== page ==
11 October 2010


(Phytoplankton. Wikimedia Commons.)
Swimming organisms might be responsible for as much as one-third of the mixing of the oceans by the force of their swimming alone. The other two known forces being wind and tides. 

This calculation was made by oceanographer William Dewar at Florida State University. His paper, Oceanography: A Fishy Mix, appeared in Nature in 2009. Here's what I wrote about it in DEEP BLUE HOME:
Oceanographer William Dewar of Florida State University calculates that the marine biosphere, starting at its broad base, the plankton, invests around one terawatt [1 terawatt equals 1 billion kilowatts] in the mechanical energy of swimming, effectively mixing the World Ocean from within. Amazingly, the swimmers of the deep blue home provide a third of the power required to blend the waters of the world from the abyss to the surface, with the remaining two-thirds powered by the more obvious forces of the wind and the motions of the tides. So it is that life itself rotates the great waterwheel driving the underwater rivers of the world and making our planet habitable.

(Fluid dynamics in action. Natural-color image of phytoplankton bloom in the Barents Sea, from August 31, 2010. Image courtesy Norman Kuring, NASA Ocean Color Group.)

Now two new papers in Physical Review Letters report groundbreaking measurements of the fluid dynamics produced by two species of tiny creatures that likely play a crucial role in this ocean mixing.

In one paper, researchers at the University of Cambridge discovered how the motion of an individual microbe affects its neighbors, and how those motions can then trigger collective motions of microorganism swarms. 

(Chlamydomonas reinhardtii. Source.)
The research suggests the cumulative effect of this microscopic swimming produces large scale stirring that distributes oxygen, chemicals, and nutrients in oceans and lakes.

The work was done by tracking the motion of tiny tracer beads suspended in the fluid. These movements revealed a record of the swimming motions of a species of small blue-green, Chlamydomonas reinhardtii (above), that swims by paddling a pair of whiplike flagella, as well as a larger spherical species of alga, Volvox carterii (below), that propels itself with thousands of flagella.  

(Volvox carterii. Source.)

The tracer beads showed that the two organisms generate very different flow patterns, both far more complex than anticipated.

(Image credit: K. Drescher, R. E. Goldstein, N. Michel, M. Polin, and I. Tuval, University of Cambridge.)

In the image above, a spherical Volvox is swimming from the bottom to the top of the image. The color map corresponds to the fluid velocity and streamlines appear as red curves. 

And, in a related study performed at Haverford College in Pennsylvania, researchers used a high speed camera to track the flow of tracer particles around Chlamydomonas in a thin 2-dimension film of fluid over the course of a single stroke of its flagella. 

You can see that and a whole lot more of their joint work in the video below.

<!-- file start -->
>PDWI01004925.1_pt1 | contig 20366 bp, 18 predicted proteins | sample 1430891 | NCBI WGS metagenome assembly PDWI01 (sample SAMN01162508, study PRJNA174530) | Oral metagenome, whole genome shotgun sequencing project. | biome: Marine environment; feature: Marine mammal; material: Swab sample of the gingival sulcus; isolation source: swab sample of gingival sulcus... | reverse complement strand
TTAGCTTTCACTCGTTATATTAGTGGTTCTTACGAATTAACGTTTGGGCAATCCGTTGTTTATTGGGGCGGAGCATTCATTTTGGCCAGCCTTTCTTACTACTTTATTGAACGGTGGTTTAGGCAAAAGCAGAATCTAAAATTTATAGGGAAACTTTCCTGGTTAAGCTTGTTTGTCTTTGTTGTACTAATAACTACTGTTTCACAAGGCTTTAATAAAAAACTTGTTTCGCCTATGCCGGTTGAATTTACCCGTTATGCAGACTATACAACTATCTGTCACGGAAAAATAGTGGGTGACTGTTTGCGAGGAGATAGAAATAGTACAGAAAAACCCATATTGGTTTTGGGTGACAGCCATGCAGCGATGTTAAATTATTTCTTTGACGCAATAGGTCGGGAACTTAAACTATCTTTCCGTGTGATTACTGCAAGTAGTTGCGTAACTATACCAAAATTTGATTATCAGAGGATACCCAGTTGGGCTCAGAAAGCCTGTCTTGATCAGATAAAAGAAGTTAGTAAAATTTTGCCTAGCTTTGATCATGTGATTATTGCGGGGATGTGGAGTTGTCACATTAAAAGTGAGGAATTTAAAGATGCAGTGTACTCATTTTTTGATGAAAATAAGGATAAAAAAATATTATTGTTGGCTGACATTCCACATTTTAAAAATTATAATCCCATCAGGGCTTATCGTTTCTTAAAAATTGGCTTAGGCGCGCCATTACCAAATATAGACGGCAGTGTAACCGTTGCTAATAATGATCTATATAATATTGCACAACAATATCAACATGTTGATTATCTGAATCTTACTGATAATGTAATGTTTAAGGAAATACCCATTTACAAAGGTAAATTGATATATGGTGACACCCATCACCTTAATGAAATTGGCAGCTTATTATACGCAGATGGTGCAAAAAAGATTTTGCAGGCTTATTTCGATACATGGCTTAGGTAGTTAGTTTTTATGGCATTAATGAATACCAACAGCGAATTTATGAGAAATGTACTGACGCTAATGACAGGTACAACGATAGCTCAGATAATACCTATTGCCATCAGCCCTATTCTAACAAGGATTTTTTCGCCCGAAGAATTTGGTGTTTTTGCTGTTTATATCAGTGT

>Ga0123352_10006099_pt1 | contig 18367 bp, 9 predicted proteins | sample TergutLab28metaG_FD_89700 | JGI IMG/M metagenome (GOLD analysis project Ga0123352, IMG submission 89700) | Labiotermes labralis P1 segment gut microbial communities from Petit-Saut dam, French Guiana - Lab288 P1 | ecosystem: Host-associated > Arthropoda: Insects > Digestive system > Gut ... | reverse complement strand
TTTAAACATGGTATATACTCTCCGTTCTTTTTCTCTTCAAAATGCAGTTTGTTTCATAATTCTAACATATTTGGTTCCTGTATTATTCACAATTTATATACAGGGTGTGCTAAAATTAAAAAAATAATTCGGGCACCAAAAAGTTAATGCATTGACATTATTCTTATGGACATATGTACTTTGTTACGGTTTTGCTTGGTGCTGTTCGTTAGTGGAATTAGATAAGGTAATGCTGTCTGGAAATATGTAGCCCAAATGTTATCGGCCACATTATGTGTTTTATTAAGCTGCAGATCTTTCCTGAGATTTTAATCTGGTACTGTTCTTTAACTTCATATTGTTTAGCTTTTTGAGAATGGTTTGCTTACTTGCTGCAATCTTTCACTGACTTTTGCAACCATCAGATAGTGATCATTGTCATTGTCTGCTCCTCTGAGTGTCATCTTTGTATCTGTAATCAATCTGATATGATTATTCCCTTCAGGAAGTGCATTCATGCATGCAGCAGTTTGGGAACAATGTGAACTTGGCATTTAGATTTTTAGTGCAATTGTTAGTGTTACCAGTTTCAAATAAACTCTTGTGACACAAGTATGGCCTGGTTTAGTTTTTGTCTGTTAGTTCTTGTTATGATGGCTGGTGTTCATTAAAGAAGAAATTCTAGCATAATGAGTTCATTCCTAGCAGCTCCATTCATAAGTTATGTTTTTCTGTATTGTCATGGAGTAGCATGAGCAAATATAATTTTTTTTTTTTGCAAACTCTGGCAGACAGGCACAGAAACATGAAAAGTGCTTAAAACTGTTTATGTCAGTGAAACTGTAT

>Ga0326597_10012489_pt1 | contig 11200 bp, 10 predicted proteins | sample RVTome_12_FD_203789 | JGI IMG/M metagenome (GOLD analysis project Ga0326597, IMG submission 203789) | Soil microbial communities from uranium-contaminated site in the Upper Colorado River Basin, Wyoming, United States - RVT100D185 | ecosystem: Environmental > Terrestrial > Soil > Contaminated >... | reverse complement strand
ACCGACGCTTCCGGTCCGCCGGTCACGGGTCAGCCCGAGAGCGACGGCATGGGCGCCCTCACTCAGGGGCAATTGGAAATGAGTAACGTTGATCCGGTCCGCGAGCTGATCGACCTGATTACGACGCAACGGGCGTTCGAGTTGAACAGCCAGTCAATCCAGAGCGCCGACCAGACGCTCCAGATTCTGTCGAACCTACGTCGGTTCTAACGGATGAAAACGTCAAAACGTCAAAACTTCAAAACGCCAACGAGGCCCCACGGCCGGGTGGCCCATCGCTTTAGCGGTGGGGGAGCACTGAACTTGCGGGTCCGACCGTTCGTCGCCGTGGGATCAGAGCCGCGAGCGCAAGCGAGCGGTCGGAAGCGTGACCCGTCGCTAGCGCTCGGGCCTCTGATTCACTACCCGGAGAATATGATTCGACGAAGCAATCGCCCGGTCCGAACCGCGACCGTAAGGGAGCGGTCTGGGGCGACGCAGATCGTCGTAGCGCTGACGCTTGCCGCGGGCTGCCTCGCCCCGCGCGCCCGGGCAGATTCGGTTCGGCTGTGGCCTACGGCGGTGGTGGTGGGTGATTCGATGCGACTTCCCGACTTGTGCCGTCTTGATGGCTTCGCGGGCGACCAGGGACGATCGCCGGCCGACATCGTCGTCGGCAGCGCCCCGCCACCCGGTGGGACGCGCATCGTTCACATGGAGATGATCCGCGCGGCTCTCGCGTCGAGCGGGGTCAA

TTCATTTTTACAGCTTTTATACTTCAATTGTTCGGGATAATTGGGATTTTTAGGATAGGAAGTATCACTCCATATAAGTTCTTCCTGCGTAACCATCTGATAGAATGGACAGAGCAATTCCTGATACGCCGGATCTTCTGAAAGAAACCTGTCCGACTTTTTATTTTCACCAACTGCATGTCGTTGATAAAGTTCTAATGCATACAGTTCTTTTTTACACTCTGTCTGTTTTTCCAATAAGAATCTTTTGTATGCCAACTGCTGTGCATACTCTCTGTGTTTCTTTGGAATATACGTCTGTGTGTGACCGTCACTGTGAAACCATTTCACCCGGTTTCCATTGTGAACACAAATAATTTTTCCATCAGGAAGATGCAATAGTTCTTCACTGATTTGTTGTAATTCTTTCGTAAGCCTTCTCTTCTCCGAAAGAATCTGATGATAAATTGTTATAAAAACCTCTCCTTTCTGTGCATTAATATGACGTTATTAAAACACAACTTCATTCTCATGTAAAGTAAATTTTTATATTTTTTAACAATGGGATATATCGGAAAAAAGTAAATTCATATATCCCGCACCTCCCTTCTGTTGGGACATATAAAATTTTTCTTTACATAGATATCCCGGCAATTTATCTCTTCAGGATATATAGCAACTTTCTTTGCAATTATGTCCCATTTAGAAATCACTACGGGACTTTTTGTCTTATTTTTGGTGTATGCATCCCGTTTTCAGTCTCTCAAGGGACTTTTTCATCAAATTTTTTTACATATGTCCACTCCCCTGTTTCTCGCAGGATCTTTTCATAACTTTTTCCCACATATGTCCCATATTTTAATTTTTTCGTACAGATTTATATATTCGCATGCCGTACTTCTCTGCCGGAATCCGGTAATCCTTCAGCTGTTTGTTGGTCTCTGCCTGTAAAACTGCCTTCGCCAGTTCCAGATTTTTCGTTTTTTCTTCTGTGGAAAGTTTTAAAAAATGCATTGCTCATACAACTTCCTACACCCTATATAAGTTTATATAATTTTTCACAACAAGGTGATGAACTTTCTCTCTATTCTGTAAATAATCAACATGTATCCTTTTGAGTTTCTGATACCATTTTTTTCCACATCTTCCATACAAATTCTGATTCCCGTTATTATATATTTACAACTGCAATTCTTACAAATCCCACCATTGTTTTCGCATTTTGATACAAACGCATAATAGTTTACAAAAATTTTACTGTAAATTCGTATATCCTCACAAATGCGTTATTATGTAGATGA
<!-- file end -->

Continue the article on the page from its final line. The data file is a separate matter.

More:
(Mixing by Swimming Algae. Courtesy J. S. Guasto, K.C. Leptos, J. P. Gollub, A.I. Pesci, and R.E. Goldstein, Haverford College. From here.)

In an accompanying Viewpoint article in Physical Review Letters, David Saintillan at the University of Illinois at Urbana Champagne writes an overview of the two papers, concluding:

The studies by the Cambridge and Haverford groups, by providing the first detailed quantitative picture of the flow fields driven by freely swimming microalgae, demonstrate three important points: (i) the flows around swimming microorganisms can be quite complex, especially in the near field where the largest velocities arise; (ii) two distinct species are likely to drive qualitatively different disturbance flows, including in the far field, where it is often assumed that the flow fields can be universally described in terms of a stresslet; (iii) the representation of these flows in terms of time-averaged velocity fields is simplistic, as time fluctuations can be of the same order as the mean. The implications of these findings in terms of hydrodynamic interactions and mixing are far-reaching and will only be fully understood once the details of these flows are incorporated into mathematical models or computer simulations.


Finally, here are a few of the tiny players in the great waterwheel of life, swimming to Frédéric Chopin's Nocturne No. 2.

The papers:

William K. Dewar. Oceanography: A fishy mix. Nature 460 (2009) 581-582. DOI:10.1038/460581a

Knut Drescher, et al. Direct Measurement of the Flow Field around Swimming Microorganisms. Phys. Rev. Lett. 105, 168101 (2010) [4 pages]. DOI: 10.1103/PhysRevLett.105.168101

Jeffrey S. Guasto, et al. Oscillatory Flows Induced by Microorganisms Swimming in Two Dimensions. Phys. Rev. Lett. 105, 168102 (2010). DOI: 10.1103/PhysRevLett.105.168102

David Saintillan. A quantitative look into microorganism hydrodynamics. Physics 3, 84 (2010) DOI: 10.1103/Physics.3.84
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